But I want to see the whole menu first. Looks like the cheapest things are the smoked chicken wings, a half-dozen for $5.99. Their take on nachos, “Memphis Nachos,” is $8.99 but looks tempting — they add pulled pork or chicken to the usual pile of gunk and tortilla chips, and barbecue sauce. “Sweet, hot, and crunchy!” it says. But the main deal is in the “piggy sam’iches” and “piggy plates.” Most sam’iches are $8.99. The main ones are pulled pork or pulled chicken in a potato bun, with slaw and one side. Those sides range from “pig tails” (curly fries) through onion rings to corn fritters, salad, and baked beans. On the actual piggy plates you get two sides and white bread. They start at $6.99 for a “lil’ portion” of smoked sausage, to $9.99 for pulled pork (the big portion’s $12.99) to $14.99 for half a dozen baby-back ribs (full rack’s $20.95). They also do beef brisket ($10.99/$13.99) and grilled Bar-B-Q shrimp ($11.95/$14.95). The one thing you shouldn’t do is buy the sides separately. Corn fritters will cost you three bucks, fries four, and onion rings’ll set you back — whoa — six bucks.

“I’m having the pulled chicken, and you’re having the baby-back ribs,” Ria says. “Come on. First time, you’ve got to.”

Fifteen bucks, but I guess she’s right. What else would you go to a barbecue joint for? Besides, two of the guys along the table, Blane and Aaron, seem to know a bit about it. They say yeah, the ribs are good here. “Meat’s cooked well,” says Aaron. He should know. He’s from Kansas, though today he’s having pulled pork. “Spicy sauce is not very good. Not spicy enough. Not enough flavor. But the meat matches up with Kansas City very well.”

In the end, Ria and I share our dishes, have a bit of both. The pulled chicken is a little dry, but flavorsome, and tingles your mouth with its spiciness. Or was that the spicy barbecue sauce I gunked on (which tasted fine to me, but as Aaron said, not dragon-breath hot)? But the ribs are great. Full of flavor. “Awesome,” says Ria, as she nibbles into hers. “Smoky, tasty, tender, fall-off-the-bone, what more do you want?”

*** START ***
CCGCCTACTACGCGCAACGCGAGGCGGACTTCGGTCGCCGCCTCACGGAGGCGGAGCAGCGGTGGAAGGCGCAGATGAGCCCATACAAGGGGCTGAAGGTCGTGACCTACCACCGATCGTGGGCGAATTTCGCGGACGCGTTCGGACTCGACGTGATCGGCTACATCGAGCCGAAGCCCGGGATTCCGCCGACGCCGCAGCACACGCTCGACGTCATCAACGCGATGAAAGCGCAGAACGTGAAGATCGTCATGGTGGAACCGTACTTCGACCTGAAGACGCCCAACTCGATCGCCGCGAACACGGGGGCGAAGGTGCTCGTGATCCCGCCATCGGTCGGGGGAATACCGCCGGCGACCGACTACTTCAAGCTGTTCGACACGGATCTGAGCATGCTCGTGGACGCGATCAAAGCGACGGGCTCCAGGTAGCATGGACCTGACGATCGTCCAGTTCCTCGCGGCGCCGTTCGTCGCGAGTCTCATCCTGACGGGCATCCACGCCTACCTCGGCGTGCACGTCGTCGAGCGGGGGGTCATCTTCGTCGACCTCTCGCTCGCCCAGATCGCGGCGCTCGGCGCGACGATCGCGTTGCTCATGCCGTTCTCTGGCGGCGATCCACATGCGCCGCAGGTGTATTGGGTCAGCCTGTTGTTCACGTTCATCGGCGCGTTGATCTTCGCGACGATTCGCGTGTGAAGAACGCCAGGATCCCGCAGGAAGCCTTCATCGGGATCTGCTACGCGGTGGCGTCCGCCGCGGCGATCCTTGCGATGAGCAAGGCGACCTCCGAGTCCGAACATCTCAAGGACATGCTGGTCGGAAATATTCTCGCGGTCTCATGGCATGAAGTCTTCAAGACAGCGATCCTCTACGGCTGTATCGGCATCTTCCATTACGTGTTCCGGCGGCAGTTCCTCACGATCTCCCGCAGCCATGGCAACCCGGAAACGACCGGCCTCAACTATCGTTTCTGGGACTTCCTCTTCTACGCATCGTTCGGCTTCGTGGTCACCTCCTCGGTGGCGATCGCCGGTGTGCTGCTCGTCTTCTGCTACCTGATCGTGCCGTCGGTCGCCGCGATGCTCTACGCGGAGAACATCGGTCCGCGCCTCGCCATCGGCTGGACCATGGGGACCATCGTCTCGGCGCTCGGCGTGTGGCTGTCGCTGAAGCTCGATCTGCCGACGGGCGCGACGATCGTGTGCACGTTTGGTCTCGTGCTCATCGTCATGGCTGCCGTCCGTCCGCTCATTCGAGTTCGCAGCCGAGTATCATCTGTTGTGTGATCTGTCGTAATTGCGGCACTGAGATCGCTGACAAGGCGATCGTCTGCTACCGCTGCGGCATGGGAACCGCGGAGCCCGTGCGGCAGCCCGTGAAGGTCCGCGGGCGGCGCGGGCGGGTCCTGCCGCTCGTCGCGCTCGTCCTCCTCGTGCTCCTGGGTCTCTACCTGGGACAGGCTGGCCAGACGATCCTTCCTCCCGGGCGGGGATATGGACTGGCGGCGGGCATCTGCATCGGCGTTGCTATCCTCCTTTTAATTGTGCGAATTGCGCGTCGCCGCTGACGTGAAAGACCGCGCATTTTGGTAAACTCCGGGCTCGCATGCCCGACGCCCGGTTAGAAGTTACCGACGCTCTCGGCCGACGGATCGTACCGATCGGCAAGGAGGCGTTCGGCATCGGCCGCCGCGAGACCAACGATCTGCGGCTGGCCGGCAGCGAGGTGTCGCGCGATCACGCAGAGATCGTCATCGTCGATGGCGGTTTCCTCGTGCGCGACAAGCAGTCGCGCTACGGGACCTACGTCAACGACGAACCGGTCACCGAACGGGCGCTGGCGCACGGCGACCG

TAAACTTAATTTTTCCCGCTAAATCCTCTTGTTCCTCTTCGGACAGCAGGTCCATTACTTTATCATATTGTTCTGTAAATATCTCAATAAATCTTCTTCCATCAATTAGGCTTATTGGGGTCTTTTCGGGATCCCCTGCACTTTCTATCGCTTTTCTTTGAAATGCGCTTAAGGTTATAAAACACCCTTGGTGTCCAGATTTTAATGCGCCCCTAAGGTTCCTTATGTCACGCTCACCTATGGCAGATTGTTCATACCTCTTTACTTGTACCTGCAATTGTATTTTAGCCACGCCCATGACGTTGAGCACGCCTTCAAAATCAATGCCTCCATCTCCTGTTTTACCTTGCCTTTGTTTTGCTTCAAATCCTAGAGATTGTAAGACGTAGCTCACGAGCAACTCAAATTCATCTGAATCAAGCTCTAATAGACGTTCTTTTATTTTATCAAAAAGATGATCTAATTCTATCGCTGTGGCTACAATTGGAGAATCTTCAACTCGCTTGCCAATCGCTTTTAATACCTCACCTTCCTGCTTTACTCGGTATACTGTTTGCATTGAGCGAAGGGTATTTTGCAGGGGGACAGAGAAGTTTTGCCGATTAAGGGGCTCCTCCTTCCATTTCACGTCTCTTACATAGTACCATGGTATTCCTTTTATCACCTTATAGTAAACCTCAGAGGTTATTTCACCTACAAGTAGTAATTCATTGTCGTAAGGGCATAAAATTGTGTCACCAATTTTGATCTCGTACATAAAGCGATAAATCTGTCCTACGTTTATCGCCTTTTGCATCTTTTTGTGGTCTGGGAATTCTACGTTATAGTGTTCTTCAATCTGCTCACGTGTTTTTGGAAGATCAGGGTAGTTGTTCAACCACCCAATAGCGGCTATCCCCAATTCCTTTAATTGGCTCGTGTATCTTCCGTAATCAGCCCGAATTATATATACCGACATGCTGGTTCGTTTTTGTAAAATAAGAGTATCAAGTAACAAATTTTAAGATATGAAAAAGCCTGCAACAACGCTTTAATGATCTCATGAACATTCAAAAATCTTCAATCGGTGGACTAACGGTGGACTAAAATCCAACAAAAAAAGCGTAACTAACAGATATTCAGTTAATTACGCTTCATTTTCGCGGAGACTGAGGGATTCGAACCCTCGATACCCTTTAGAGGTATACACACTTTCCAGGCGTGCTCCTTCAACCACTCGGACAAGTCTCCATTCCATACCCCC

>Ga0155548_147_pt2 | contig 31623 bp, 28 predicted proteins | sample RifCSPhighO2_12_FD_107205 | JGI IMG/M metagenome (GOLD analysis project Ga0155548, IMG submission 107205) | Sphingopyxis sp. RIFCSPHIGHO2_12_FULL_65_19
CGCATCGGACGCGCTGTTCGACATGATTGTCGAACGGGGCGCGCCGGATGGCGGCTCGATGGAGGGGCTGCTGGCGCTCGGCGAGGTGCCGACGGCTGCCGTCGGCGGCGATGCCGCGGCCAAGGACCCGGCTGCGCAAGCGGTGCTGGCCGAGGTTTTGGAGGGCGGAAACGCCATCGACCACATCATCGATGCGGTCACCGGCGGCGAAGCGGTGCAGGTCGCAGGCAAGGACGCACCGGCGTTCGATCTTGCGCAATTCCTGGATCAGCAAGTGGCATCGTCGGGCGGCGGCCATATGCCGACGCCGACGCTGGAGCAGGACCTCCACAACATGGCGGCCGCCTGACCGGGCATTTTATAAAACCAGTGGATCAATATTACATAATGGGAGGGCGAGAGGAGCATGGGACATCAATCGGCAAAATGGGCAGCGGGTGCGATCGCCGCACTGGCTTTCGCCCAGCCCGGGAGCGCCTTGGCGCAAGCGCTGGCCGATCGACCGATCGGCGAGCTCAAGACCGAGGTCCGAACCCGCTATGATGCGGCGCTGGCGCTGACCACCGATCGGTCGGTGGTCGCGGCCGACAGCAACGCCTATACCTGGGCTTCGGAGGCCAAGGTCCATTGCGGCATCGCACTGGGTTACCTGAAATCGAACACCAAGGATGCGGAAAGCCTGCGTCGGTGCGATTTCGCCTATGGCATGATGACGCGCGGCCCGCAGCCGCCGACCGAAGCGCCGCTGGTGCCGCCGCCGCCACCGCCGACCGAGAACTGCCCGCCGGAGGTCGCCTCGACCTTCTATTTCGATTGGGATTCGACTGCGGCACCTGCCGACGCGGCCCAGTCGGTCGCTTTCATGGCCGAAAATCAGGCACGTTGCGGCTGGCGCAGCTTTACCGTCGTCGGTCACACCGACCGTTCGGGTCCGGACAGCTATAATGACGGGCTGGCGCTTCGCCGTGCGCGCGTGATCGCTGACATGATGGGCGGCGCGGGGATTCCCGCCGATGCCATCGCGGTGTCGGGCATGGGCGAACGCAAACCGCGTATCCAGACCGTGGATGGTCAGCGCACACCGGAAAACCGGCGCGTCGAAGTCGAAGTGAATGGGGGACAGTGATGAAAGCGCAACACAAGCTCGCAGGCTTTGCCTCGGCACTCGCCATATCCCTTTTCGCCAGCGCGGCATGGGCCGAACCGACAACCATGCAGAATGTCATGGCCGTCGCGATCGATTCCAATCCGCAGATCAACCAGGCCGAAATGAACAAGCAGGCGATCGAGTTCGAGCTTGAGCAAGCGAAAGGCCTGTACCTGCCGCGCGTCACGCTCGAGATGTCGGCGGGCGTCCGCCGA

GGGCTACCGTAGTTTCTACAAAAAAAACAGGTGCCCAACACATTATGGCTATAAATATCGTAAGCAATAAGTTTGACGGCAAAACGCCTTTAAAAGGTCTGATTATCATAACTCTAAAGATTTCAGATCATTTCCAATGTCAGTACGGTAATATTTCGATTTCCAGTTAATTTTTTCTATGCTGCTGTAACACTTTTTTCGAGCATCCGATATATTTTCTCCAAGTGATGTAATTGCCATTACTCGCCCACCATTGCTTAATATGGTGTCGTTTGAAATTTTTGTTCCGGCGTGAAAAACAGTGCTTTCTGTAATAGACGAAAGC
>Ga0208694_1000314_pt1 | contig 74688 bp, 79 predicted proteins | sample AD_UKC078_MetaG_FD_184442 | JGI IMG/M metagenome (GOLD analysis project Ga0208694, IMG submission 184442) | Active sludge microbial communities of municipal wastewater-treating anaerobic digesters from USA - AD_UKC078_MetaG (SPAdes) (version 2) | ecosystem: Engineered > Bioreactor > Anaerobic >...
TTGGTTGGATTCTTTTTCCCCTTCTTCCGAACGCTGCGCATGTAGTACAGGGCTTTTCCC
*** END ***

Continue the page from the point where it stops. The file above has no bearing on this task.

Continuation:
The guys say this is wet sauce on the ribs, not a dry-rub. Wet’s a slather, so it delivers a less intense flavor than thick dry-rubs. But it’s good for ribs because it keeps them moist and penetrates better to tenderize them during the long overnight cook. Whatever, this sure tastes good. Plus, we got four sides between us: grilled corn on the cob, two lots of corn fritters, and onion rings. Corn fritters, little balls of cornbread, are like hush puppies. They come with a tub of honey butter. Need that, too, ’cause they’re a little dry by their lonesome.

I also shake from a bottle of Trappey’s Louisiana Original Recipe Hot Sauce. I’m still lookin’ to get beyond tingle to a mule-kick. Trappey’s helps, somewhat.

“Hey,” says Blane, when Erica comes round to see how we’re doin’. “Didn’t we see you singing karaoke at Henry’s Pub downtown? You sang ‘Any Man of Mine,’ right? Shania Twain?”

“Wow,” says Erica. “You guys get around.”

We can’t get her to break into song here. Sigh. I glance outside. The Coronado Ferry is coming in. The setting sun has turned Diego across the bay into a Golden City. Its rays blast off the glass fronts of downtown’s high-rises.

Man. Scary-beautiful. As I say, I don’t know much about art, but how about this? A painting called Red Ribs in the Sunset, showing, like, ribs and this view? View with a Chew. Now that would be art. Art you wanna eat.

The Place: Lil’ Piggy’s Bar-B-Q, Coronado Ferry Landing, 1201 First Street, Coronado, 619-522-0217
Type of Food: Barbecue
Prices: Smoked chicken wings, $5.99 (half-dozen), $9.99 (dozen); Memphis nachos, with pulled pork or chicken, $8.99; pulled pork/chicken in potato bun, one side, $8.99; Bar-B-Q bacon burger, one side, $8.99; smoked sausage plate, two sides, $6.99 (small), $9.99 (large); pulled-pork plate, two sides, $9.99/$12.99; baby-back ribs (half rack, $14.99, full rack, $20.95); beef brisket, $10.99/$13.99; Bar-B-Q shrimp, $11.95/$14.95; pulled-pork salad, $9.99
Hours: 11:00 a.m.–9:00 p.m. Sunday–Thursday; till 10:00 p.m. Friday–Saturday
Buses: 901, 904
Nearest Bus Stops: First and B (904); Third and Orange (901, four blocks away)
Ferry: Coronado Ferry
Nearest Ferry Stop: At Ferry Landing pier, 50 feet from restaurant

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Best BBQ in town... sorry Phil's

June 15, 2010